By Wiley Henry
MEMPHIS, TN — Dr. Erma Clanton had one life to live. Much of it was devoted to teaching, nurturing, mentoring, developing and illuminating the artistry within young people – whether it was in song, public speaking, or onstage in the theatre.
Her reputation was widespread. She was known to bring out their best and shaped many of them into professional singers and actors on the local and national stages. A lyricist, playwright, stage director, and educator, she was their guiding light.
Dr. Clanton was born in Memphis on Feb. 5, 1923. She was 98 when she died Aug. 24 and left behind an enduring legacy that loved ones, and those she mentored, had no problem putting into words. The outpouring of love and respect for the pioneering educator/playwright was undeniable.
Deborah Manning Thomas, choked with emotion, reflected on her relationship with Dr. Clanton, whom she had spoken with just a few days before her passing.
“Even though she was planning her funeral…memorial service, we just did not accept the fact that she was gonna leave us so soon. The irony of it all is a bit overwhelming. [But] we accept what God has allowed,” said the singer and actor, who began her career as a young upstart under Dr. Clanton’s tutelage.
Thomas’ vocals were maximized in Dr. Clanton’s theatrical production in 1970 called “An Evening of Soul.” She was an undergraduate student at then-Memphis State University (currently the University of Memphis), where Dr. Clanton was an associate professor.
“She was my mentor and like a mother,” Thomas said. “The first airplane trip I ever took, she was designated as my chaperone. My mother did not trust anyone else with me, but her.”
Thomas was accompanied to the 1972 Wattstax Festival in Los Angeles, where she was a featured singer. “She was special to me,” Thomas said, “and she called me daughter. That was a blessing.”
Losing Dr. Clanton has been quite painful, she said. “I loved her like I loved my own mother. It hurts. I’m reliving 2002 all over again. That’s the year I lost my mother.”
Gospel singer Reginald Gaston thought of Dr. Clanton as a second mother as well. “She taught me quite a bit, not only about the theater, but about life,” said Gaston, a retired educator and retired probation officer.
Gaston was a budding singer in 1973 when he began performing in a few of Dr. Clanton’s productions including an “Evening of Soul,” “God’s Trombones,” and “Black and White and Red all Over.”
He said Dr. Clanton’s death is heartbreaking. “She will be sorely missed in this community,” he said. “She gave a lot to the community. She helped people. Period. Sometimes she didn’t know them.”
Social media is replete with comments, tributes, sympathies and heartfelt expressions. Many of the posters were mentored by Dr. Clanton or were impacted by her in one way or another.
Thomas said Dr. Clanton “wanted to do something to lift the spirits of the people and to try to bring us together” in the late ‘60s and early ‘70s after the trauma of Dr. Martin L. King’s death.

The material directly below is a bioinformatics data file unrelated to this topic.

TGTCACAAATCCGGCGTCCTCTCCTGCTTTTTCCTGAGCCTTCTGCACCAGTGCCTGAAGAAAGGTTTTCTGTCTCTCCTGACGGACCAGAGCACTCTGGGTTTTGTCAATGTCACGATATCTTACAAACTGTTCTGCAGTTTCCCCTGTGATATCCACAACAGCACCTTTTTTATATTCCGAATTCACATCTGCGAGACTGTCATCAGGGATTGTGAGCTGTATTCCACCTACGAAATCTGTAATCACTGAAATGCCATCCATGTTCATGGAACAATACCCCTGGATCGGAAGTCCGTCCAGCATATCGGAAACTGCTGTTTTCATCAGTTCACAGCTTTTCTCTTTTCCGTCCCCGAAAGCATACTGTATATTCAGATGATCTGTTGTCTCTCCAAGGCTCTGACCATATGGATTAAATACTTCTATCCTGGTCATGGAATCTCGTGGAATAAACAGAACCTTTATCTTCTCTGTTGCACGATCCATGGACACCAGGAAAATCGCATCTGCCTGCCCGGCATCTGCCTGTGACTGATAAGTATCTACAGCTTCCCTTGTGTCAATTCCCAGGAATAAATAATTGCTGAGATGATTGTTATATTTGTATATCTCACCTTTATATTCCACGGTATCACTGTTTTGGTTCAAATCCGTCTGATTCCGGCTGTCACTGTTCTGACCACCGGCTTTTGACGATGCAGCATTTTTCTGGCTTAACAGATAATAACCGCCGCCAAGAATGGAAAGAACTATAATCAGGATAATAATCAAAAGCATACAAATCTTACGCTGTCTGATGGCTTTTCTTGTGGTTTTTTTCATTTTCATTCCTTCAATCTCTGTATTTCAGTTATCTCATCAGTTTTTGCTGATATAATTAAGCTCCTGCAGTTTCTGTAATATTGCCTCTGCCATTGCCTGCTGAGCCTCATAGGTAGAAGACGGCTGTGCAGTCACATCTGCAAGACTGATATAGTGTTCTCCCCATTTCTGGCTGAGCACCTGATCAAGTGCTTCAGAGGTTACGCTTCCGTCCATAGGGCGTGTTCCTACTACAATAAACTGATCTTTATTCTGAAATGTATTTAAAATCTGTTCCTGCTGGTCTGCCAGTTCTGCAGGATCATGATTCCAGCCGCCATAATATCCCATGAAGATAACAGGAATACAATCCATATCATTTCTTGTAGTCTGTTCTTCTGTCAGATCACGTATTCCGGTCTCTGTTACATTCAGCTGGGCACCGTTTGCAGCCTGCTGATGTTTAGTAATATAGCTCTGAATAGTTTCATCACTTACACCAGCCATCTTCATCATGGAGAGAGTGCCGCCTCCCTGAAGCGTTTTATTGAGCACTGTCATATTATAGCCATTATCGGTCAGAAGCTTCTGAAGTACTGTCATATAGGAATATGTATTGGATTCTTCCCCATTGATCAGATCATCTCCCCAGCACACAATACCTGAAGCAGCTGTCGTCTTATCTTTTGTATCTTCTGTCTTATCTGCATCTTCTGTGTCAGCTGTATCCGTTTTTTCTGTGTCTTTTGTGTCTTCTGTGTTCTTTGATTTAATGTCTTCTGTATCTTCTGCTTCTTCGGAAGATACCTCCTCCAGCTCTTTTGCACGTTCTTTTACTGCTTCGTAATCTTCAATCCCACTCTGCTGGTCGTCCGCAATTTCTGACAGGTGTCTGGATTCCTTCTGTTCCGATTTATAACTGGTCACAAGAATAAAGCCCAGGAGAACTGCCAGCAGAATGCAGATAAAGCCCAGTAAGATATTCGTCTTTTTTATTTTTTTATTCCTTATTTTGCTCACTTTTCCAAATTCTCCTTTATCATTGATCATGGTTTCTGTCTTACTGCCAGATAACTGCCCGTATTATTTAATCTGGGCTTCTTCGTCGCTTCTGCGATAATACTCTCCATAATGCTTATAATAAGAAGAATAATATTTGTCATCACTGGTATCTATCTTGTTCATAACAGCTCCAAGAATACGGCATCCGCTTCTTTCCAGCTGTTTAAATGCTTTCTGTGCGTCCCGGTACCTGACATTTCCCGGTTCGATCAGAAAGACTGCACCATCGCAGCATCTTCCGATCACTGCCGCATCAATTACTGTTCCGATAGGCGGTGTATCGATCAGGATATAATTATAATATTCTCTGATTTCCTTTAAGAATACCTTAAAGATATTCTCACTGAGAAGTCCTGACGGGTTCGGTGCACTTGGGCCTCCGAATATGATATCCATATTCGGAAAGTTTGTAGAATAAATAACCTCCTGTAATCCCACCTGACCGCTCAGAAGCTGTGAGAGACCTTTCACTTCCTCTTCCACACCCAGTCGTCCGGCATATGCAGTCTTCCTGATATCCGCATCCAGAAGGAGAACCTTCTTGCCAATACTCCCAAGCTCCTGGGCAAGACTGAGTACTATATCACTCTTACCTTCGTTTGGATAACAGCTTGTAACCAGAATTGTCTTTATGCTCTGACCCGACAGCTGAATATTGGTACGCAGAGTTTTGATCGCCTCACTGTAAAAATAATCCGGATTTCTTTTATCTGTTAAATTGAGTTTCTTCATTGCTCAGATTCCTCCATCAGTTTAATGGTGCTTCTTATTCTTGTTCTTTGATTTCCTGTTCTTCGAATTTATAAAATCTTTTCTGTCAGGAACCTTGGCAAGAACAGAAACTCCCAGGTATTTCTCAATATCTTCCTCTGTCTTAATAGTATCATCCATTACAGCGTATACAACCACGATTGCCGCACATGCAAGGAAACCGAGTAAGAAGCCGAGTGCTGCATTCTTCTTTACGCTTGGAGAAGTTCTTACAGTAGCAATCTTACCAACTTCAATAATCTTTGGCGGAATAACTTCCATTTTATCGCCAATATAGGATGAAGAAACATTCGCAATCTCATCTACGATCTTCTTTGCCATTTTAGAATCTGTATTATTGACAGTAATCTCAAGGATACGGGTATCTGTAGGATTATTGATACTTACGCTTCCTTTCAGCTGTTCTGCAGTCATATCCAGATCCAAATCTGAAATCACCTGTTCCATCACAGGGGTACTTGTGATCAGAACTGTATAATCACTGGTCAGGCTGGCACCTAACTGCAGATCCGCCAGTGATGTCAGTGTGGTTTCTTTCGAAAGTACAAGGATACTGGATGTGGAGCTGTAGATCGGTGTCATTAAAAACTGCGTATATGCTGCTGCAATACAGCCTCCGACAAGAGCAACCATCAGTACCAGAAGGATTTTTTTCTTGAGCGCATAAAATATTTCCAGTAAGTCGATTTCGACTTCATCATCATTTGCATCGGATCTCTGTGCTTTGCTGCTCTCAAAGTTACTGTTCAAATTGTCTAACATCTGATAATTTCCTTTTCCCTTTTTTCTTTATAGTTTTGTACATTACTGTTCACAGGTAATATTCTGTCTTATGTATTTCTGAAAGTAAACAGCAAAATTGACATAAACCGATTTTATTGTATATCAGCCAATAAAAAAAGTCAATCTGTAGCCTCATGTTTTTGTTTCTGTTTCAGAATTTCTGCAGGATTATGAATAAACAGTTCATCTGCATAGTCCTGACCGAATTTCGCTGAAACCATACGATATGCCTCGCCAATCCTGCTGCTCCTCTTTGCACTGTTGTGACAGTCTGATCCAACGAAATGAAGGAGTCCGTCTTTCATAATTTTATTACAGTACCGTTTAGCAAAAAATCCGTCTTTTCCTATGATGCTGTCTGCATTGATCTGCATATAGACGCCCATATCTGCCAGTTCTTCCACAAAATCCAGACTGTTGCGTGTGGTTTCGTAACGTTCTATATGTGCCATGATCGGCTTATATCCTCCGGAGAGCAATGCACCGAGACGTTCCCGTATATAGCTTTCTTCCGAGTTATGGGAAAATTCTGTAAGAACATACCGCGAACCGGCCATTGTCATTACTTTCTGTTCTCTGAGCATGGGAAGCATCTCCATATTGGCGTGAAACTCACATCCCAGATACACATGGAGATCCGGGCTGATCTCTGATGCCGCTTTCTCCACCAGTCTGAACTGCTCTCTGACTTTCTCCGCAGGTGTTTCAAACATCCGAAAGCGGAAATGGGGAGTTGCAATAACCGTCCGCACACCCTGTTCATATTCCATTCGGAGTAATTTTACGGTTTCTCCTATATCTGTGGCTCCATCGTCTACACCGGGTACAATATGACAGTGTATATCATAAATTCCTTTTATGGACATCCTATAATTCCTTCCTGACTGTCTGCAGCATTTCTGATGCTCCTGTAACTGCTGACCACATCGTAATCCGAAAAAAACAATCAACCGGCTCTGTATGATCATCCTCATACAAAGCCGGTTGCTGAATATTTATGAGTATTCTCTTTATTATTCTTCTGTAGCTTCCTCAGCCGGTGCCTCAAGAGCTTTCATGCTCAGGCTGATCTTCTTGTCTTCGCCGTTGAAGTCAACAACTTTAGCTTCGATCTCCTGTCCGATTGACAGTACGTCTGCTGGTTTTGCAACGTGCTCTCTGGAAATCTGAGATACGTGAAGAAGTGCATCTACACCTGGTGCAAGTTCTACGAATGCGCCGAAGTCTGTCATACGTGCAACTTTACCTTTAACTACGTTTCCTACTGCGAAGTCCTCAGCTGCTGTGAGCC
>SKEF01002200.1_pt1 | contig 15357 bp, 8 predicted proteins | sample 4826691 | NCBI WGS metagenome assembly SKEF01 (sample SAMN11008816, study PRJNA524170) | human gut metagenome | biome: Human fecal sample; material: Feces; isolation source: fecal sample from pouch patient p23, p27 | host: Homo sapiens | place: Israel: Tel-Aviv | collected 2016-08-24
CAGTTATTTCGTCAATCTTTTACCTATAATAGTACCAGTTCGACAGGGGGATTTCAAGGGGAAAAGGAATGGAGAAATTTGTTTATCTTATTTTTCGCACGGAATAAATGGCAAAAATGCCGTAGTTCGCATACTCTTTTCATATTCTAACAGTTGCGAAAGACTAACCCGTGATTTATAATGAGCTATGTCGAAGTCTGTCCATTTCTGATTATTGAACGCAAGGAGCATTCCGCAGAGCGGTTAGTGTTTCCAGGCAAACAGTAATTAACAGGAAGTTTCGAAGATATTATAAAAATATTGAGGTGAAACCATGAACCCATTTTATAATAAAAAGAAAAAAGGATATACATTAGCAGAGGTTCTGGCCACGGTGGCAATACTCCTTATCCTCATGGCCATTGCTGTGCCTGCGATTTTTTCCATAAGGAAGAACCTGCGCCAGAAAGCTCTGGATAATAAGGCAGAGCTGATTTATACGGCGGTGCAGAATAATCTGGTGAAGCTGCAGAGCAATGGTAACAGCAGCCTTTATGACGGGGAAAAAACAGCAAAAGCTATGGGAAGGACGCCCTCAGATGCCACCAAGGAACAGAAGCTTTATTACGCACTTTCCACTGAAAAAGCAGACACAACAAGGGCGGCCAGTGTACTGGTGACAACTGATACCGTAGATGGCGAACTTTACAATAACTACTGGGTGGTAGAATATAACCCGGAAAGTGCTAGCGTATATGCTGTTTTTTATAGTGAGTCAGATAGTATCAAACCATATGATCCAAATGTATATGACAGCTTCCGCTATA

After graduating from Booker T. Washington High School, Dr. Clanton went to Alabama State University and earned a Bachelor of Science in 1945; a master’s degree in theatre and communication at the former Memphis State University in 1969; and a doctor of humane letters from the Tennessee School of Religion in 2001.
She chose education as her career path and began teaching English and speech at Melrose High School, where her knack for writing and producing plays was apparent. While teaching theatre and communication at the U of M, she produced “Roots, Rhymes & Righteous Times (An Evening of Soul)” in 1971.
Other productions would follow over the years including “Listen Children,” “God’s Trombones,” “Black Pearls of the World,” and “Gifted & Black – On the Right Track.” She retired from the university in 1991.
“She was the GIFT that kept on giving! Erma Clanton played a huge role in my love for stage/theatre. As a child I performed in one of her productions God’s Trombones at Memphis State University,” posted Tracy Bethea, 95.7 Hallelujah FM radio personality on iHeartRadio. “Praying peace and comfort to her family. Her work will continue to shine through soooo many creatives.”
U.S. Rep. Steve Cohen, representing Tennessee’s 9th Congressional District, noted his friendship with Dr. Clanton. He posted: “A wonderful woman who was an icon of theatre and the arts in Memphis. My friend for 50 years. A life well lived.”
Dr. L. Lasimba M. Gray Jr., pastor emeritus of New Sardis Baptist Church, first met Dr. Clanton in the mid-seventies when he headed the Sickle Cell Anemia program. They would become good friends.
In 1991, “she joined me at the New Sardis Church, and what a joy that was,” he said, noting that Dr. Clanton directed the Christmas and Passion Play productions. “She took on the drama ministry, man, and we went to a whole new level.”
She had magnetism, charisma, Dr. Gray said. “Erma Clanton could do it all and was just a gifted woman, unselfish. I mean, she just gave, gave, gave and gave. She was a beautiful soul.”
A memorial service for Dr. Erma Clanton is Sept. 4 at New Sardis Baptist Church, 7739 E. Holmes Road. Visitation will take place at 11 a.m.; a celebration of life will follow at noon.